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Author Topic: What does software 'maintenance' inlcude?  (Read 6459 times)

jdd

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What does software 'maintenance' inlcude?
« on: October 11, 2007, 04:31:31 PM »
I am involved in a bit of a debate and in need of some advice regarding the purchase of 'maintenance' for a software product.  Specifically,

- Is this a common term in the software industry?
- What is normally covered by 'maintenance' fees?
- Would someone paying maintenance expect to receive all upgrades whether or not it was specifically stated that new versions would be included?
- Are there any (I hate to ask) legal references that I can refer to that might have a definition of the term 'maintenance'?

Thanks,
jdd

Darwin

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Re: What does software 'maintenance' inlcude?
« Reply #1 on: October 11, 2007, 05:15:18 PM »
In my experience:

1. It's a pretty common term.
2. The maintenance contracts I've purchased (Acronis, Diskeeper, Raxco) have included premium level support and free updates/upgrades during the term of the agreement. They've also been significantly cheaper than the cost of a single upgrade - less than 50% - so even if no upgrades come out in a given year I'm still saving money if I pay for two years of coverage and only get one upgrade. I realise that this is not what you're concerned about, but wanted to provide an end-user's experience/perception.
3. Speaking as an end-user I would expect that during the period covered by the agreement, all updates and upgrades would be provided free (unless very prominently and clearly stated otherwsie)
4.  Can't help you with the legal references. Sorry.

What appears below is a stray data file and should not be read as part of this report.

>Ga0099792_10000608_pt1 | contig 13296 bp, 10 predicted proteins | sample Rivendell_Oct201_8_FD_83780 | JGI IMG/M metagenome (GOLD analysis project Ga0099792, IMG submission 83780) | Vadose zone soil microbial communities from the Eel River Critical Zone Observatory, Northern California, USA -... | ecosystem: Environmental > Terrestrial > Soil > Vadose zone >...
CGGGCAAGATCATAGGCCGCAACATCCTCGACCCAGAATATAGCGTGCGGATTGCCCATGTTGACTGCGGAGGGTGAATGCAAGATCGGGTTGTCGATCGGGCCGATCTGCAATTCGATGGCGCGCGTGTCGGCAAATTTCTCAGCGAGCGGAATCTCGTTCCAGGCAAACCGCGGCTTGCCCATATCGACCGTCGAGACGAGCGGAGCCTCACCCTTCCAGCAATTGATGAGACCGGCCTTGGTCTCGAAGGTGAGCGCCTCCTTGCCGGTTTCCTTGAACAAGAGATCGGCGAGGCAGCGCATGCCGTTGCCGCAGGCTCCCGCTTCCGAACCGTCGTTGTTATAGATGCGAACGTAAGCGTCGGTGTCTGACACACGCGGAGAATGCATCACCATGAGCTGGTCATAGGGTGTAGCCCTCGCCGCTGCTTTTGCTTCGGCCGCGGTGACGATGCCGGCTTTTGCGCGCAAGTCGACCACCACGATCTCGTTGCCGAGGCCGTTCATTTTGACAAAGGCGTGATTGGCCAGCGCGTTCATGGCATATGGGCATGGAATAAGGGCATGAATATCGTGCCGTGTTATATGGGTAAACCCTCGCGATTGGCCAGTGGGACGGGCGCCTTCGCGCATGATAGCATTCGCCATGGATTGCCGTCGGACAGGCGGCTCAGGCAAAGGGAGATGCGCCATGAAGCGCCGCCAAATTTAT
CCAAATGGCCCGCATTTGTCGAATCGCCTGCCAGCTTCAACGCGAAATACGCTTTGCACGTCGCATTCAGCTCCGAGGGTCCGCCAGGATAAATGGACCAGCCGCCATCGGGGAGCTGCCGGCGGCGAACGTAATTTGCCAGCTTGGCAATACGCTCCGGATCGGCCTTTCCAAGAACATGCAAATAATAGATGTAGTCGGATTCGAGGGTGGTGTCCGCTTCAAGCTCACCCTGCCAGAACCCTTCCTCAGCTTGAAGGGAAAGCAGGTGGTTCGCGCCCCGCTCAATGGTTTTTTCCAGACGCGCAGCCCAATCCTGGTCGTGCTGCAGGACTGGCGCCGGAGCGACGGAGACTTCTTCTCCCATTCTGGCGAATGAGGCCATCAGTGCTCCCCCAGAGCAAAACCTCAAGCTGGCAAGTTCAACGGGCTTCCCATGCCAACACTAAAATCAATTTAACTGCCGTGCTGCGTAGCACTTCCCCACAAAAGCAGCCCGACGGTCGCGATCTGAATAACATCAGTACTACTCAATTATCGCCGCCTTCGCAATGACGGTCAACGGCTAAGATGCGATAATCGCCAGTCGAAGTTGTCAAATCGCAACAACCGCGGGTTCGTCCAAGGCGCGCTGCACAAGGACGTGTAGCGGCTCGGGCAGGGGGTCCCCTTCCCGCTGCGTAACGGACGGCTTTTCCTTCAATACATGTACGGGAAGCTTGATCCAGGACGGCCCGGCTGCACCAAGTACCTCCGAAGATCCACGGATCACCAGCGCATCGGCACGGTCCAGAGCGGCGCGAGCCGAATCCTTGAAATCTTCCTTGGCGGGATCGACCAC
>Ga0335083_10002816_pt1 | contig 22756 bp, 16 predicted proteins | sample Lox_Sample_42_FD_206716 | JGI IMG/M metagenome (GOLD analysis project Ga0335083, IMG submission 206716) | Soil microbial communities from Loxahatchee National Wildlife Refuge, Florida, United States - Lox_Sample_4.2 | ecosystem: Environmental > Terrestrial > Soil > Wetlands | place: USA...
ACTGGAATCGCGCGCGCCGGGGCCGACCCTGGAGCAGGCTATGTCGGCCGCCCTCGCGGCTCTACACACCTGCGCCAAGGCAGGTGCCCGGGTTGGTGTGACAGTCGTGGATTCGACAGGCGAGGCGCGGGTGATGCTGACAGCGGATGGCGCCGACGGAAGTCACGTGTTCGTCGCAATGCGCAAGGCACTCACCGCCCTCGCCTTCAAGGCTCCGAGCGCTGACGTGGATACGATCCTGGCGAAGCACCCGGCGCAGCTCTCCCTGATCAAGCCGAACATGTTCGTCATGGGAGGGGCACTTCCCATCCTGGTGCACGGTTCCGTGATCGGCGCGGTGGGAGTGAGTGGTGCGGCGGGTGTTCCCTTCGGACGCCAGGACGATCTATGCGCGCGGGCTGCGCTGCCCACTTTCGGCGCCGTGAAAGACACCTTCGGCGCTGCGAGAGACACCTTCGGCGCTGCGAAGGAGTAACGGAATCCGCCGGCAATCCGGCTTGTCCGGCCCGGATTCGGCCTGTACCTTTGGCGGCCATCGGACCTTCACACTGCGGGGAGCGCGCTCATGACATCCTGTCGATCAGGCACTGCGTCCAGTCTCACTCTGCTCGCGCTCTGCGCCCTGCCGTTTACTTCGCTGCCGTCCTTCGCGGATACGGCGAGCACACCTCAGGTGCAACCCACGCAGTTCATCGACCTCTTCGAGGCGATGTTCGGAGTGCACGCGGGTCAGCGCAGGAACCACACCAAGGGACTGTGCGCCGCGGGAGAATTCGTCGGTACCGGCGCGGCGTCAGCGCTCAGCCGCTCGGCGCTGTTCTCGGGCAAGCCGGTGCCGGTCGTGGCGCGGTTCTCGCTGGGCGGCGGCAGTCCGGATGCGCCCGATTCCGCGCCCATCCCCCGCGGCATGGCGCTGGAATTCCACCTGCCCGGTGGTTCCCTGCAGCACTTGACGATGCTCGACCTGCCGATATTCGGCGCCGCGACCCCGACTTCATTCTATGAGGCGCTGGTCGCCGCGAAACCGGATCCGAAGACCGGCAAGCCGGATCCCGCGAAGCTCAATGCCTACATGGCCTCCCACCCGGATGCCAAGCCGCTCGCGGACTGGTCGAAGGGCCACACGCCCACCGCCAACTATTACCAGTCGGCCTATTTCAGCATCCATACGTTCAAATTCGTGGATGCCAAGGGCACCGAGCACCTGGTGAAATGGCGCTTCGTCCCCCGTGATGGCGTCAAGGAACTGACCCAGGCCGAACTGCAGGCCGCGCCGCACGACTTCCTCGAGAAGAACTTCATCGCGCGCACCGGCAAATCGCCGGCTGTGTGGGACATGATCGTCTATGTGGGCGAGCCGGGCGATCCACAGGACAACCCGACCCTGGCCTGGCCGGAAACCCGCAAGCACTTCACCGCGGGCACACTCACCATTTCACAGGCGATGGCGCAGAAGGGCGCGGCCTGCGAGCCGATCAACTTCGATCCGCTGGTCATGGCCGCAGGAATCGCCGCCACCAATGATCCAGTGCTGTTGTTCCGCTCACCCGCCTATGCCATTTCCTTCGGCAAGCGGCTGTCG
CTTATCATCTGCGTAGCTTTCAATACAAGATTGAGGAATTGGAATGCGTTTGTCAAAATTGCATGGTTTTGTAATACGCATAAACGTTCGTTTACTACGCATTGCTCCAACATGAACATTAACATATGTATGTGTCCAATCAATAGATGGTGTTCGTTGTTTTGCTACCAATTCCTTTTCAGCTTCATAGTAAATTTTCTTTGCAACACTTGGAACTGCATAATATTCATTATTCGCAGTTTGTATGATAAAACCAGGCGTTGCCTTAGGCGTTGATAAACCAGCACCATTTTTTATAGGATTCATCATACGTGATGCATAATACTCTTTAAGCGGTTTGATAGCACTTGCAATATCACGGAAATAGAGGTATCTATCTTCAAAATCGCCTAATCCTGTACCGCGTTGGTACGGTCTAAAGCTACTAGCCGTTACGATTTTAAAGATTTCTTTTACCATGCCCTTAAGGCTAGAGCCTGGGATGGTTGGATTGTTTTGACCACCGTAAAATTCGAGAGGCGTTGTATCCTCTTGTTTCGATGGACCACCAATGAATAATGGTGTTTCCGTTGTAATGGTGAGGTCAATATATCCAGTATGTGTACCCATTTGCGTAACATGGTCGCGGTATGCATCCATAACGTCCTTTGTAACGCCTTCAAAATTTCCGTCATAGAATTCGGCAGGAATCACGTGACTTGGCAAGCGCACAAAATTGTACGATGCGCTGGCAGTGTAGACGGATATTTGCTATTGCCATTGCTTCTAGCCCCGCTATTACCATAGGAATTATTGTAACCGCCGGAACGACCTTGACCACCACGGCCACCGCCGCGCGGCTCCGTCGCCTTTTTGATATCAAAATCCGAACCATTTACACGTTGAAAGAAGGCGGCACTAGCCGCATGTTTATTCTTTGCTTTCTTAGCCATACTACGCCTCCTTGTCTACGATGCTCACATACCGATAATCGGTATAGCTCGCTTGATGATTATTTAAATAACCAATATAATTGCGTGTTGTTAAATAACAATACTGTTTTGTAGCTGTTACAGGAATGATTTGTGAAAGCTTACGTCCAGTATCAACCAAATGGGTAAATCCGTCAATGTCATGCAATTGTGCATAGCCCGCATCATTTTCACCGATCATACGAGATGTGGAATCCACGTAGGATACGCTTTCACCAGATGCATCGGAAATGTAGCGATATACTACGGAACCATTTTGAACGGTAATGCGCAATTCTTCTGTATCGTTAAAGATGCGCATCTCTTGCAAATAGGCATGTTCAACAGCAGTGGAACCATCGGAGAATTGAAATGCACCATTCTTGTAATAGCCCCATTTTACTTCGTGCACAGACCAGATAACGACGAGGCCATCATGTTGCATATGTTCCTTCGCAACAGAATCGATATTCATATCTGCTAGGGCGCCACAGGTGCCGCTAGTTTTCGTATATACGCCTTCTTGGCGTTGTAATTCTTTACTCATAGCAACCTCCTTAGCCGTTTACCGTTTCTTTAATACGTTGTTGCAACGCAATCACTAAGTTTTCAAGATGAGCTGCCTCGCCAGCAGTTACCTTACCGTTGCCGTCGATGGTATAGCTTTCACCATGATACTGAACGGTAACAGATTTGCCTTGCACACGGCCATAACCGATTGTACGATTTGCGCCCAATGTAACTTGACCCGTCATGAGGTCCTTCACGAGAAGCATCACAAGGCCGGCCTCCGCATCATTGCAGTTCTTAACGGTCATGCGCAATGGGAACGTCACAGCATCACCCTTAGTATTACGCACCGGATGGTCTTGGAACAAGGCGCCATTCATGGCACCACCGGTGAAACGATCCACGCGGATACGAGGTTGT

"Some people have a way with words, other people,... oh... have not way" - Steve Martin

Grorgy

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Re: What does software 'maintenance' inlcude?
« Reply #2 on: October 11, 2007, 05:22:40 PM »
Again as a user, and when I used to be involved in the development of packages, maintenance was always in the contract, but usually covered making sure that the package performed as the specifications said it would, changes that occurred later through a change request process were separately covered by a new agreement or on a fee for service basis.  So I've seen the ones thst Darwin mentions above as well as the larger versions where development cost was in the 100s of millions.  So its a slippery term that needs defining by you as the developer, if its shareware type app or with your individual customer if you have customized software built just for them.

tinjaw

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Re: What does software 'maintenance' inlcude?
« Reply #3 on: October 11, 2007, 05:32:15 PM »
It is an industry standard term in the software business. And that standard varies.  ;) Since I do not know the context upon which your case arises, I will comment on what it generally means with you purchase "shrinkwrapped" or "retail" software. In these cases it means technical support at no additional charge, all patches, upgrades, updates, new versions, at no additional cost, and in some cases, priority support to find workarounds or one-off patches when a legitimate bug in the software is causing your business undue financial burden. Though, the latter is usually only found on software with >$1,000 USD per seat price tags.

jdd

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Re: What does software 'maintenance' inlcude?
« Reply #4 on: October 11, 2007, 11:26:52 PM »
Just for clarification, is there a consensus that upgrades to newer versions would not be covered by maintenance fees unless it was explicitly stated as such in the terms of the software agreement.

« Last Edit: October 11, 2007, 11:34:55 PM by jdd »

Ralf Maximus

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Re: What does software 'maintenance' inlcude?
« Reply #5 on: October 11, 2007, 11:37:32 PM »
In our agreements we differentiate between "updates" and "upgrades".  An update is a patch or replacement .exe that fixes a problem, adds functionality, etc.  Updates are free and encouraged for maintenance customers.

An upgrade is a whole new level of wonderfulness, the "deluxe" version with entirely different capabilities.  It's an optional route they can choose to spend money on.

It pays to define your terms up front in the agreement.  You'd be surprised what some folks think "software defect" means...